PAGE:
Wednesday, December 16, 2009

Episode 14: "Memphis Belle"

"Memphis Belle" receives the distinct honor of being the first movie watched on our new monster TV. It will forever be remembered for that, at least for this writer.

Anyway, "Belle" is based on the true story of a B-17 bomber and its crew who successfully completed 25 missions during World War II. After their final mission, the crew was brought home to the States as heroes and (most) spent the remainder of the war selling bonds. The real-life Memphis Belle was recovered from a scrap yard in 1946 and, after years of being a mainstay near the city it is named for, is currently undergoing restoration.

The film follows the crew as they prepare for and subsequently go on what will be their last bombing run. Each of the 10 crew members is extremely well cast. Sean Astin (pre-"Rudy"), Matthew Modine, Harry Connick, Jr., D.B. Sweeney, and Billy Zane (pre-"Titanic") all play their parts to a tee. Perhaps the biggest star at the time, Eric Stoltz, shows here why he was considered to be a contender for The Next Big Thing. His portrayal of Sgt. Danny Daly brings depth and poignancy to the film. David Strathairn and John Lithgow, respectively, play the crew's commanding officer and the Army PR guy brought in to sell them to the American public. No one involved is a true movie superstar of any sort but all together they make a strong, competent team.

It's been a while since I had watched this movie and I was quickly reminded of why it works. There are really only 12 characters in the whole movie but each of them is, for lack of a better term, incredibly HUMAN. John Lithgow is a little out there but the rest of these guys seem like your next door neighbors. And that's why "Belle" works where other war-era movies fail. It's not just that you root for the characters, it's that you BELIEVE in the characters and you feel like you know them. During the action sequences, which are spliced together with real footage from WWII dogfights, you get tense and you care about the boys in the plane. Aside from "Saving Private Ryan," (which is like the Michael Jordan of modern war movies) I feel comfortable calling "Belle" one of, if not the, best. A+.

Best character: Eric Stoltz, Danny Daly
Connick (in his first film role) and Astin are both excellent as well.

Best scene: The Letter Reading scene
Straithairn drags Lithgow into his office and forces him to read some of the letter he has received from those who've had a loved under his command die. The words are spoken over real dogfight shots, making a very powerful and sobering impact.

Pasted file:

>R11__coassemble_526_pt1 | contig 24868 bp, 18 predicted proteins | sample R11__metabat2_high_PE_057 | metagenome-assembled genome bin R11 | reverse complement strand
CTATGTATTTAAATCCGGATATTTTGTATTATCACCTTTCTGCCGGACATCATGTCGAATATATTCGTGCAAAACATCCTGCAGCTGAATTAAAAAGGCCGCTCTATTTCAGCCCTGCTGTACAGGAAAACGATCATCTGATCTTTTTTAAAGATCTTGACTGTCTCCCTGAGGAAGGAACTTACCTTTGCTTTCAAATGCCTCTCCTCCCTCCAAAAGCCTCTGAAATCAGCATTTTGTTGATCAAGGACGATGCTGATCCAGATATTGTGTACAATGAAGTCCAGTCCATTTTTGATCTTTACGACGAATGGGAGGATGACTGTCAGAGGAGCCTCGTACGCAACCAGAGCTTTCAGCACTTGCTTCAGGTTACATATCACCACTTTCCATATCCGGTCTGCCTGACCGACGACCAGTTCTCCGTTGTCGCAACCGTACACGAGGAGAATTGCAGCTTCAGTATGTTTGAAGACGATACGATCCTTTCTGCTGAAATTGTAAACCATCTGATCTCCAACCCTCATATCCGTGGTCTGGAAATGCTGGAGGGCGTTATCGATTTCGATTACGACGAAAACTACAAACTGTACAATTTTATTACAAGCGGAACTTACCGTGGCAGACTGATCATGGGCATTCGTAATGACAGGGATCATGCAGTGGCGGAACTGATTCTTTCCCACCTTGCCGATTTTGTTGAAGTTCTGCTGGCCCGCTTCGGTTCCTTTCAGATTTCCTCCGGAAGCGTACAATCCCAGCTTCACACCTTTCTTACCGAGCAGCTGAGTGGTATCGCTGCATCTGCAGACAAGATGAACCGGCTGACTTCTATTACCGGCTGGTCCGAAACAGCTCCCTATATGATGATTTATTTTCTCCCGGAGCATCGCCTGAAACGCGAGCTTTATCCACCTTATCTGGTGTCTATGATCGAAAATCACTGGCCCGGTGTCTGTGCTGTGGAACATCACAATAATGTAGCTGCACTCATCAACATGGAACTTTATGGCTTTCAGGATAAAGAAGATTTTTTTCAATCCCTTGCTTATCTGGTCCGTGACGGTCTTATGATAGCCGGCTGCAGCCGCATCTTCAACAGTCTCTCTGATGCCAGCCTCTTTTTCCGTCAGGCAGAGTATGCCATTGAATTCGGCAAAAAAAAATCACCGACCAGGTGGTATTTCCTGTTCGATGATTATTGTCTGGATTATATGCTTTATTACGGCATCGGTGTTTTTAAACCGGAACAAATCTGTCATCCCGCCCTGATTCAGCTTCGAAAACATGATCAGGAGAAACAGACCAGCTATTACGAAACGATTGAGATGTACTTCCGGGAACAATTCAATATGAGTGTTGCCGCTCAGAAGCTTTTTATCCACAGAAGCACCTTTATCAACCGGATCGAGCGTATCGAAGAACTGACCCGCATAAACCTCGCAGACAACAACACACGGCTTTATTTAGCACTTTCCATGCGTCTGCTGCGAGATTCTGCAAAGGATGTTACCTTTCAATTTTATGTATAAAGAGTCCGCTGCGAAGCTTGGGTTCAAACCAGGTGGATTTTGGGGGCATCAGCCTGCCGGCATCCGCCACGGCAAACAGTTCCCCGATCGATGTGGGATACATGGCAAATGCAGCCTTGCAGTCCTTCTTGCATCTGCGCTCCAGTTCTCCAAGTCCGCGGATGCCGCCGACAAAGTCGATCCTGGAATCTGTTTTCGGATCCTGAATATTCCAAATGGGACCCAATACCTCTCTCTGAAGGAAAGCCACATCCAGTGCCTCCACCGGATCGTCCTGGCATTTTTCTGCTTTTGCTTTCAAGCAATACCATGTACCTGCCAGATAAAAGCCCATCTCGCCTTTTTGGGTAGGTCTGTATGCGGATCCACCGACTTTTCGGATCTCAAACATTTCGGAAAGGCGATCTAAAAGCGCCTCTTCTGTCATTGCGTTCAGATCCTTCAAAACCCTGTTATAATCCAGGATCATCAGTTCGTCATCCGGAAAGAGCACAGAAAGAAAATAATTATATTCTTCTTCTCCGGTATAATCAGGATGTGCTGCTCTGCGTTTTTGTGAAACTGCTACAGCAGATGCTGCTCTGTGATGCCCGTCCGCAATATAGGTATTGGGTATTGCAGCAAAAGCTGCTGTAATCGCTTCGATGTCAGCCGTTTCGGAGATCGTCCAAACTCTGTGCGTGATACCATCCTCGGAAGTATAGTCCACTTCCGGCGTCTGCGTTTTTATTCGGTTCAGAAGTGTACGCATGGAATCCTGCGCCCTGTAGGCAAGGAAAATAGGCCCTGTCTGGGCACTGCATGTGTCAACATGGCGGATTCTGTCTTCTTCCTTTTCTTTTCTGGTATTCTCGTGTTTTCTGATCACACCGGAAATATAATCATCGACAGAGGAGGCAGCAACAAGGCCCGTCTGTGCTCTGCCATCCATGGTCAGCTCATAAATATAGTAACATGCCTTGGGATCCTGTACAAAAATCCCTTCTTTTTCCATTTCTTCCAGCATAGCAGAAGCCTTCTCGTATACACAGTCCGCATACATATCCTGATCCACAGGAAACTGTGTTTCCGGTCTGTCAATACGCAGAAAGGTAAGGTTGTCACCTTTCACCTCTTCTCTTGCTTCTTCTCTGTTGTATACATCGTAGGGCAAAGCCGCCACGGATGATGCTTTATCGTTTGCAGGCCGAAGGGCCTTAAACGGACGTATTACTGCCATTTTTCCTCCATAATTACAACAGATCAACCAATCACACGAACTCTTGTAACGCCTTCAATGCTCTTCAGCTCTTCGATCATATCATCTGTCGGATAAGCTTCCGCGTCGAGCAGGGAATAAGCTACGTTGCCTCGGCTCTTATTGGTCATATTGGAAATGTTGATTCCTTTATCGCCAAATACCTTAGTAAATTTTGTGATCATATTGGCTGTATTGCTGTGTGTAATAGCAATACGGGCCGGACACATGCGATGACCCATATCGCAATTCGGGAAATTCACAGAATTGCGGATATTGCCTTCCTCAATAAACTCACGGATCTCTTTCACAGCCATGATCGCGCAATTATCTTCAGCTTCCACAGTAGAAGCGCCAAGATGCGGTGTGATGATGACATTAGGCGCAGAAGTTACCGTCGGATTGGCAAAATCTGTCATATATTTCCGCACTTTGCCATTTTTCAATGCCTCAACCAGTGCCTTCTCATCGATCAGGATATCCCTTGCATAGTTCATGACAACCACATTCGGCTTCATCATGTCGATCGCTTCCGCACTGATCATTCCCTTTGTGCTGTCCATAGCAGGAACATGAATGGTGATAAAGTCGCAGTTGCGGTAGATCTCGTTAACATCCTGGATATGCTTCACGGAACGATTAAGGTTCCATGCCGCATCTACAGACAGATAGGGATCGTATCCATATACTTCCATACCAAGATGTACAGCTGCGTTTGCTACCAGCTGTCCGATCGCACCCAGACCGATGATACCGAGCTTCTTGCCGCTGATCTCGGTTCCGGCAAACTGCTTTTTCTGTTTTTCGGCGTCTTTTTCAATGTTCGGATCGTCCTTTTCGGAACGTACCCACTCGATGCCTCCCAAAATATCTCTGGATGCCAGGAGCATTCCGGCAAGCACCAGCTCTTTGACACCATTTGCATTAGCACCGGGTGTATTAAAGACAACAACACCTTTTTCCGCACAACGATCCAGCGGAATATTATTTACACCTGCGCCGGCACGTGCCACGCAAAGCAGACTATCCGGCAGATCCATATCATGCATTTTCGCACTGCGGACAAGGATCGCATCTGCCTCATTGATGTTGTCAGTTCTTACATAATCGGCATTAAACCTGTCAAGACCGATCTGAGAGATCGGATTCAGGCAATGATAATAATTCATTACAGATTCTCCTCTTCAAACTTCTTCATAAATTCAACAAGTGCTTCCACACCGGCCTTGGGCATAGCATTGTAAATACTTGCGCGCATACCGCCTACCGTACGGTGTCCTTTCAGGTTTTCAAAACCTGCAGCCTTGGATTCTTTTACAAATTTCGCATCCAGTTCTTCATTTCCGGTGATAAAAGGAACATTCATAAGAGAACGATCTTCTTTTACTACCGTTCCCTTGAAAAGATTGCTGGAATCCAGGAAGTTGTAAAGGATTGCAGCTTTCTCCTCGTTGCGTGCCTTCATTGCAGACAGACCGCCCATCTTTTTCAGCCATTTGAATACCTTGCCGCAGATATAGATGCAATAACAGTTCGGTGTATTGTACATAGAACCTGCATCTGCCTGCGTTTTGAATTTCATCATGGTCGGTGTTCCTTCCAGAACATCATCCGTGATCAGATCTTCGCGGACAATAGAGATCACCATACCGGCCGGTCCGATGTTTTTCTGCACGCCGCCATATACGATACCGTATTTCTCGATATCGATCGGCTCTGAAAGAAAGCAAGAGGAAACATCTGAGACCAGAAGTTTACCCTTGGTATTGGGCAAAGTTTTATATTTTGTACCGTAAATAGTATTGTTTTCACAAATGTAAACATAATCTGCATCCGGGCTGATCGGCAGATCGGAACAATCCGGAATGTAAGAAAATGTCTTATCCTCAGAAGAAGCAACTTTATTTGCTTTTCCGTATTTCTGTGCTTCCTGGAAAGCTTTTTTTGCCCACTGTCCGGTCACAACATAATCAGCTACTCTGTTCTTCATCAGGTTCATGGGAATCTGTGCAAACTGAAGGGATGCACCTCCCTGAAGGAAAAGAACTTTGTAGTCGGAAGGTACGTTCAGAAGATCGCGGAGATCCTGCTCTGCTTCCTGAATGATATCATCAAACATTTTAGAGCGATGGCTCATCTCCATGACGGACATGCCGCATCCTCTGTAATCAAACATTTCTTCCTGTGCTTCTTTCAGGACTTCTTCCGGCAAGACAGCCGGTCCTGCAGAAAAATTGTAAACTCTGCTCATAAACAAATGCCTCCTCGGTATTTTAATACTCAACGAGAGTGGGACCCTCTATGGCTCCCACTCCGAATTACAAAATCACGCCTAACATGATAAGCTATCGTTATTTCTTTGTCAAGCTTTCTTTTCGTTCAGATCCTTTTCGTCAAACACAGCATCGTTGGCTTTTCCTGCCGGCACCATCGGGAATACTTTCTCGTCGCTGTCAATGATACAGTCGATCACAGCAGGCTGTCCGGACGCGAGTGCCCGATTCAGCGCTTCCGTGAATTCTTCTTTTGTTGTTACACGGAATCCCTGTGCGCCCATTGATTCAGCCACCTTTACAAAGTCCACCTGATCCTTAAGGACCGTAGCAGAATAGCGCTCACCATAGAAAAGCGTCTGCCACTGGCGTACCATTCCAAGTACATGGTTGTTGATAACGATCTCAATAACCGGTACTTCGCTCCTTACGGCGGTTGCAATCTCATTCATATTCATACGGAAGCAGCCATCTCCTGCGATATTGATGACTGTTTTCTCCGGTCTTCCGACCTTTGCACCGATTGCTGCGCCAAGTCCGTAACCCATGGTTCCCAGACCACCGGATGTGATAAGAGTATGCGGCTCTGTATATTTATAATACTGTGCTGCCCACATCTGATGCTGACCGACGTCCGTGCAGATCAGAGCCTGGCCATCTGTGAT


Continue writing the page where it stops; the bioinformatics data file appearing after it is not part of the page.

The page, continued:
Best line:
McVey - "Has anyone seen my St. Anthony's medal?"
Daly - "Isn't he the Patron Saint of lost things?"
McVey - "Ya I can't find it."
(For all it's merits, "Belle" is not exactly a quotable movie.)

There needs to be a Blu-Ray version of this soon,

"Memphis Belle" through Lindsey's eyes:

So I'm writing the review for this WAY later. We watched this a couple of weeks ago and I'm the worst wife ever. I've been totally bringing this project down with my busy work schedule. I love how I read his review and thought, "This was the first movie we watched on our new TV?" That right there, shows how much movies mean to Brian and not so much to me. Brian helps me stay aware of the movie world.

I have mixed feelings about this movie. I definitely appreciate it and I understand why people like it, but I was soooo incredibly stressed out the whole time. In a movie like that, I need to know what happens. I was too drawn into the characters that I just couldn't enjoy the movie because I was afraid of death. Gosh, I'm nervous in my heart just thinking back on that evening.

When I wasn't stressed out, I was trying to figure out where I had seen all the characters before. Goodness, there were a lot of familiar faces. While watching the movie, I inserted lines in my head from their past movies. "The Cutting Edge" guy yelled out "Toe Pick!" occasionally throughout the flight. Then the nerd from "Can't Buy Me Love" yelled out "Look, it's the African Ant Eater Ritual!" as they flew over their target. I've got to keep myself entertained when my mind wanders.